The British Herpetological Society

The Herpetological Journal is the Society's prestigious quarterly scientific journal. Articles are listed in Biological Abstracts, Current Awareness in Biological Sciences,Current Contents, Science Citation Index, and Zoological Record.

The 2017/18  impact factor of the Herpetological Journal is 1.268

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Folder Volume 12, Number 4, October 2002

pdf 01. The water frogs (Anura Ranidae) of Turkey a morphometric view on systematics

200 downloads

Open Access

pp.141-153

Authors: Ulrich Sinsch, Hans Schneider , Ugur Kaya And Hüseyin Arikan

Abstract: The morphometric variation among 138 water frogs collected in Turkey at twelve localities extending from the Mediterranean coast in the south to the Black Sea coast was analysed using principal component and discriminant analyses. The water frog sample was heterogeneous and included two diagnosable morphs. Comparison with specimens from the type localities of Rana bedriagae (Damascus, Syria) and R. ridibunda (Atyrau, Kazakhstan) demonstrated that the most common water frog taxon in Turkey is R. bedriagae. The second morph was restricted to Ulubey, near Ordu, and was not conspecific with either R. bedriagae or R. ridibunda. It was, however, morphometrically closer to R. bedriagae than to R. ridibunda. As we were unable to locate an extant population of frogs which resembled the preserved sample from Ulubey, the taxonomic status of these morphometrically distinct water frogs remains unresolved. The large water frogs of the Anatolian Lakes District were indistinguishable from R. bedriagae in size-adjusted shape, but their maximum size exceeded that of R. bedriagae from all other localities by about 30 mm. We therefore provisionally refer to them as R. bedriagae caralitana. Reliable taxonomic recommendations require further information on independent character complexes such as advertisement calls and allozymes.

Keywords: morphometry, Rana bedriagae, R. bedriagae caralitana, R. ridibunda, systematics

pdf 02. The effects of cohort structure and density on larval growth and development in Alytes muletensis implications for conservation

117 downloads

Open Access

pp.155-161

Authors: Jerry Lea , Mandy Dyson And Tim Halliday

Abstract: The Mallorcan midwife toad (Alytes muletensis) has a very extended breeding season, and the nature of competition between larvae in the torrent pools where it breeds is likely to change across time. Larvae commonly overwinter and grow to a very large size and new hatchlings will have to compete with these overwintered larvae under varying conditions of density. The effects of density and cohort structure (i.e. the presence/absence of large overwintered tadpoles) on the growth and development of hatchling A. muletensis larvae were investigated in the laboratory using a factorial design. Large competitors, high densities and lower temperatures were all shown to suppress tadpole growth and development. Larger competitors were superior, especially the very large overwintered tadpoles. Whilst large size is advantageous, avoiding competition with overwintered tadpoles or high densities of tadpoles is probably much more important in determining size at - and timing of - metamorphosis. Because A. muletensis is an endangered species, knowledge of life history constraints can guide management of wild populations. The results are discussed in terms of potential optimal times to breed in light of the changing competitive environment.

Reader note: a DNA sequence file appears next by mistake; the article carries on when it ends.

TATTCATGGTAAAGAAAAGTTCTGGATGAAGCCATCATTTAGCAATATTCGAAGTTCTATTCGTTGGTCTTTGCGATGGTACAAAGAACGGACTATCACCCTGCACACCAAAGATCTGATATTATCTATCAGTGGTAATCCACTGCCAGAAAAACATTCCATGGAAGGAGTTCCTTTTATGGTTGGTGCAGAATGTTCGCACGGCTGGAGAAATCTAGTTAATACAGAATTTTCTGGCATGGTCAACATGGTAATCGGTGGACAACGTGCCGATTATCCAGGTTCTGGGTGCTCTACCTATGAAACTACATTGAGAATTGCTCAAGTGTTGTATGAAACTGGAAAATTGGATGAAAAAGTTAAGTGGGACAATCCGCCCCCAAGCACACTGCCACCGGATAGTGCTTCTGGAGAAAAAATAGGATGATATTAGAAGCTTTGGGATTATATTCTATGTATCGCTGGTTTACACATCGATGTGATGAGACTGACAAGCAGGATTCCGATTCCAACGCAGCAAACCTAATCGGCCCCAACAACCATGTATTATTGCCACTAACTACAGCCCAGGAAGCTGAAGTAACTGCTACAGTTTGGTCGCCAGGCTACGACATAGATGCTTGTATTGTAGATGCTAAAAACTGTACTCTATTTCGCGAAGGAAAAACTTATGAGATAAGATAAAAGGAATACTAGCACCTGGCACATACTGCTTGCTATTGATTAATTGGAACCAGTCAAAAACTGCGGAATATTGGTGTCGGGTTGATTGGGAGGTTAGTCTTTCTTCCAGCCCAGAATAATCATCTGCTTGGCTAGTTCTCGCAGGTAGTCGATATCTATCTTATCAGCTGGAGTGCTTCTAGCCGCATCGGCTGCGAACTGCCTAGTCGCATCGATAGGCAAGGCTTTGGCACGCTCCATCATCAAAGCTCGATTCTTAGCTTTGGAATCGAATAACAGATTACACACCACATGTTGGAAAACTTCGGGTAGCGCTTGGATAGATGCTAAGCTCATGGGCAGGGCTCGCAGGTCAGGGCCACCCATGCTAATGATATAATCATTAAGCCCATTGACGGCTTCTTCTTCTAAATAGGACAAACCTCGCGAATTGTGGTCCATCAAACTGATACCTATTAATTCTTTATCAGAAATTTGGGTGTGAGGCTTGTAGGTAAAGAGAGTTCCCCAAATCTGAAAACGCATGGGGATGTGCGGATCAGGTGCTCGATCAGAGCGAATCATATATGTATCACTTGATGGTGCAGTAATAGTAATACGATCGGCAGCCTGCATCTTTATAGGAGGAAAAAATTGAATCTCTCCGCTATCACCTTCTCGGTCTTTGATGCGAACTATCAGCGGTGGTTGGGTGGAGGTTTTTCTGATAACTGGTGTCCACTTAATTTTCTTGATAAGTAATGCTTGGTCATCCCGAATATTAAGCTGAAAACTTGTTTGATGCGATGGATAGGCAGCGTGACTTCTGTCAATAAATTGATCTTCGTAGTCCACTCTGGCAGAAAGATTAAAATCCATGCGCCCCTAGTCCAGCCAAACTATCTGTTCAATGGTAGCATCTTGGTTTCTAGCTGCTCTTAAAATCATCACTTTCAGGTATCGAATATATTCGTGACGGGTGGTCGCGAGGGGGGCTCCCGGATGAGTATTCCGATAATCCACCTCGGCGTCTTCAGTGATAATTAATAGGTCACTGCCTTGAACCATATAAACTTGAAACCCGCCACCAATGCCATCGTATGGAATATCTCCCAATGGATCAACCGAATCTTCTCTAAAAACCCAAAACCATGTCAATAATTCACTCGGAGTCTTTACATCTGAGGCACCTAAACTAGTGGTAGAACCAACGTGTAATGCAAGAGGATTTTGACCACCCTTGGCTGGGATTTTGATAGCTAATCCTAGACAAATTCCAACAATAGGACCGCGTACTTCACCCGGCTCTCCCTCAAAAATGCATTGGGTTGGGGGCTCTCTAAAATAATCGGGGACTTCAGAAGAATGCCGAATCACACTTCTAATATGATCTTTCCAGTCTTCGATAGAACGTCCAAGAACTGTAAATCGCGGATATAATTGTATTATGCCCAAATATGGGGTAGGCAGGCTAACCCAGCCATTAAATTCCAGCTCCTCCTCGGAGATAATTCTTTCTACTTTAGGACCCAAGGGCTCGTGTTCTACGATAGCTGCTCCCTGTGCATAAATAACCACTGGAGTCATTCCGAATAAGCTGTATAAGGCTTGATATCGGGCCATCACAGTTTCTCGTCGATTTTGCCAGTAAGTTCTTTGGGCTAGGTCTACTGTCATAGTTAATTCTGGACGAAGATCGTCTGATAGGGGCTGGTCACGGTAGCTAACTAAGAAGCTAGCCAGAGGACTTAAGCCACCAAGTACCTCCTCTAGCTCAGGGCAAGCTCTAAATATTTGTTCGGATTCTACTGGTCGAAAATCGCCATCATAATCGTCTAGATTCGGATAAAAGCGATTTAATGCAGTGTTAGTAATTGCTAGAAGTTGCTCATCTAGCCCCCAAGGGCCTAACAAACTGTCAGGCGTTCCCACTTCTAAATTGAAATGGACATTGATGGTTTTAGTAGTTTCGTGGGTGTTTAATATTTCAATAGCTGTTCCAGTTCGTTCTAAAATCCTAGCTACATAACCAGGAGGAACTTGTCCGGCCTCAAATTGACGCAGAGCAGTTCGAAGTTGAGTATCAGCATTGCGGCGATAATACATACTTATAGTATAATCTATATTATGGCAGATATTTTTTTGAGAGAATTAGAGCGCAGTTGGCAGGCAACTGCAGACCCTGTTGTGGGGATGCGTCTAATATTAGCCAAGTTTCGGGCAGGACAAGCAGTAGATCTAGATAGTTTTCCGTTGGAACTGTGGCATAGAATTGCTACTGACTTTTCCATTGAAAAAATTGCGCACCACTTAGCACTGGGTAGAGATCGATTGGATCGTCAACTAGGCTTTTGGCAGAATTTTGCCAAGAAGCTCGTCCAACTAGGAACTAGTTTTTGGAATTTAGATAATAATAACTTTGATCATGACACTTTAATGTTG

Keywords: amphibian, anuran, competition, density effects, tadpoles

pdf 03. Invasive populations of Xenopus laevis (Daudin) in Chile

100 downloads

Open Access

pp.163-168

Authors: Gabriel Lobos And G. John Measey

Abstract: Invasive populations of Xenopus laevis are known from the UK, USA and Chile, although there is poor documentation of the latter. Currently, four administrative Regions in Chile are reported as having established populations. Fieldwork during the austral winter of 2001 was conducted in order to assess the density and diet of X. laevis populations in two localities. At one site, fewer than 30 adults were captured and a population 4 times this size was estimated. At the second site, nearly 2000 adults were trapped and a population of nearly 20000 was estimated. This yielded density estimates of 0.37 and 0.25 clawed frogs m·2 respectively. However, significant bias in the sex ratio of animals caught at each site suggests that the populations may be even larger. Stomach contents of a sub-sample of animals revealed a diet consisting primarily of zoobenthic and zooplanktonic components. Further work is required to assess the extent to which this anuran affects the biodiversity of indigenous aquatic invertebrate, fish and amphibian populations.

Keywords: African clawed frogs, exotic species, invasive amphibians, South America

pdf 05. The amphibian fauna at two altitudes in the Sinharaja rainforest, Sri Lanka

173 downloads

Open Access

pp.175-178

Authors: Mayuri R. Wijesinghe And P. N. Dayawansa

pdf 06. Diet of Thelotornis kirtlandii (Serpentes Colubridae Dispholidini) from southern Nigeria

116 downloads

Open Access

pp.179-182 

Authors: Godfrey C. Akani, Luca Luiselli And Francesco M. Angelici

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